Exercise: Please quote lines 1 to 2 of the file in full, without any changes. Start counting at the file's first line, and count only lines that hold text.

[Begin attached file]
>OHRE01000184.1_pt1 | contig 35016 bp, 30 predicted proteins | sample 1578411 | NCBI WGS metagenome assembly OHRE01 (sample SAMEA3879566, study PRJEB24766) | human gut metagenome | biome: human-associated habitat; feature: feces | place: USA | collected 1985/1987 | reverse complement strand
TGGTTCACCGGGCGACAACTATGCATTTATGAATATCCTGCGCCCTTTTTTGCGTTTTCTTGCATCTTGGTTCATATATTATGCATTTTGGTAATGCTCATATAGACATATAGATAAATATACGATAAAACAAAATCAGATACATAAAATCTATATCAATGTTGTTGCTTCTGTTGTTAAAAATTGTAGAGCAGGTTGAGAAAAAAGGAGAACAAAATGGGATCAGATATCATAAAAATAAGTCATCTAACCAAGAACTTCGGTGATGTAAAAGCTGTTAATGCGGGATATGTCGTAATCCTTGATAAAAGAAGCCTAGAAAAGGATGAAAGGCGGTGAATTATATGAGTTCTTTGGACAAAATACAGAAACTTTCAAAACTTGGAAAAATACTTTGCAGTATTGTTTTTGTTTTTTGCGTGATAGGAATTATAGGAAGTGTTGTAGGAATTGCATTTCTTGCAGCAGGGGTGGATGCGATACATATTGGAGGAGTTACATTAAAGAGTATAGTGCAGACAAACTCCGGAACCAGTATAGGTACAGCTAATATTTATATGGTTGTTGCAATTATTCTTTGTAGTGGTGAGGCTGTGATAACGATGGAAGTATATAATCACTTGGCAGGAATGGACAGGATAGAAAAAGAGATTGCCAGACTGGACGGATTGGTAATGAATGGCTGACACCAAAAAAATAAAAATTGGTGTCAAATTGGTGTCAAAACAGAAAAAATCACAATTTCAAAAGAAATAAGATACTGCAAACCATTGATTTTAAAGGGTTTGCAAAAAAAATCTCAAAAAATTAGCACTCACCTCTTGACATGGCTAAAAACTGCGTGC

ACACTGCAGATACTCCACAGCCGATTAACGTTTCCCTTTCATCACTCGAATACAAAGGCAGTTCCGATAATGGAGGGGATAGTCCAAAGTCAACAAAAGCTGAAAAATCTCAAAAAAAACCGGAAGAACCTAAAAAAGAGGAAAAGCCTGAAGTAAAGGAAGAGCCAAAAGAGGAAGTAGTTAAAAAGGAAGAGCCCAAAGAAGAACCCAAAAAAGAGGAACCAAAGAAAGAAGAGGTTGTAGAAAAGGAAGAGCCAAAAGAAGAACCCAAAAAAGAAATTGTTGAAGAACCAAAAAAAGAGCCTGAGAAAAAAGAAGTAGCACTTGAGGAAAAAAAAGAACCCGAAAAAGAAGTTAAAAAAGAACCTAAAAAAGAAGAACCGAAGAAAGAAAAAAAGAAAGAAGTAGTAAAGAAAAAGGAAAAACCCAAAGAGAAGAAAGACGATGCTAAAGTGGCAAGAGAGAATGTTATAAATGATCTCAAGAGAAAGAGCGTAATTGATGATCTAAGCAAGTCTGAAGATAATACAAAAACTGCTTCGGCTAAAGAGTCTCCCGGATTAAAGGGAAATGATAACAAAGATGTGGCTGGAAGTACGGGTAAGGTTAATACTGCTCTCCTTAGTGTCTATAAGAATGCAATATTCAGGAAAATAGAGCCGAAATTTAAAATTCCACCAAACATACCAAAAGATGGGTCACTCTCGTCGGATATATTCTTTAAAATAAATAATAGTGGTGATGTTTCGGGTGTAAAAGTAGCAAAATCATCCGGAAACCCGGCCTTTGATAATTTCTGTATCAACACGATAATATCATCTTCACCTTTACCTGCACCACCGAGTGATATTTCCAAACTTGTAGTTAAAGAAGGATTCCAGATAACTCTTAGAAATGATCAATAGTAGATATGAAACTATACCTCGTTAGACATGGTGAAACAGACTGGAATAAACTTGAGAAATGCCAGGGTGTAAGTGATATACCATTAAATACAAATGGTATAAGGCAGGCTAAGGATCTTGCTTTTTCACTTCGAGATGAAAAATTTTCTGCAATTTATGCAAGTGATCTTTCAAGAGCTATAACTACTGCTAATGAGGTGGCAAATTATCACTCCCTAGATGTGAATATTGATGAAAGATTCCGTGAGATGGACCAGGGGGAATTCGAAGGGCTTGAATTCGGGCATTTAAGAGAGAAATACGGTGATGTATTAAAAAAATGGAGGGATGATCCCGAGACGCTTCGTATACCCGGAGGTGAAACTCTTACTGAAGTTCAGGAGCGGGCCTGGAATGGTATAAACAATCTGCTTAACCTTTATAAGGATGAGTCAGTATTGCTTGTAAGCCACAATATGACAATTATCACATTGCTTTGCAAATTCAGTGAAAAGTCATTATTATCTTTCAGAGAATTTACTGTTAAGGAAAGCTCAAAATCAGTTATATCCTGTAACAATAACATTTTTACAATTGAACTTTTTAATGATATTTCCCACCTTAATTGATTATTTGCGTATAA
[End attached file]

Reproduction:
>OHRE01000184.1_pt1 | contig 35016 bp, 30 predicted proteins | sample 1578411 | NCBI WGS metagenome assembly OHRE01 (sample SAMEA3879566, study PRJEB24766) | human gut metagenome | biome: human-associated habitat; feature: feces | place: USA | collected 1985/1987 | reverse complement strand
TGGTTCACCGGGCGACAACTATGCATTTATGAATATCCTGCGCCCTTTTTTGCGTTTTCTTGCATCTTGGTTCATATATTATGCATTTTGGTAATGCTCATATAGACATATAGATAAATATACGATAAAACAAAATCAGATACATAAAATCTATATCAATGTTGTTGCTTCTGTTGTTAAAAATTGTAGAGCAGGTTGAGAAAAAAGGAGAACAAAATGGGATCAGATATCATAAAAATAAGTCATCTAACCAAGAACTTCGGTGATGTAAAAGCTGTTAATGCGGGATATGTCGTAATCCTTGATAAAAGAAGCCTAGAAAAGGATGAAAGGCGGTGAATTATATGAGTTCTTTGGACAAAATACAGAAACTTTCAAAACTTGGAAAAATACTTTGCAGTATTGTTTTTGTTTTTTGCGTGATAGGAATTATAGGAAGTGTTGTAGGAATTGCATTTCTTGCAGCAGGGGTGGATGCGATACATATTGGAGGAGTTACATTAAAGAGTATAGTGCAGACAAACTCCGGAACCAGTATAGGTACAGCTAATATTTATATGGTTGTTGCAATTATTCTTTGTAGTGGTGAGGCTGTGATAACGATGGAAGTATATAATCACTTGGCAGGAATGGACAGGATAGAAAAAGAGATTGCCAGACTGGACGGATTGGTAATGAATGGCTGACACCAAAAAAATAAAAATTGGTGTCAAATTGGTGTCAAAACAGAAAAAATCACAATTTCAAAAGAAATAAGATACTGCAAACCATTGATTTTAAAGGGTTTGCAAAAAAAATCTCAAAAAATTAGCACTCACCTCTTGACATGGCTAAAAACTGCGTGC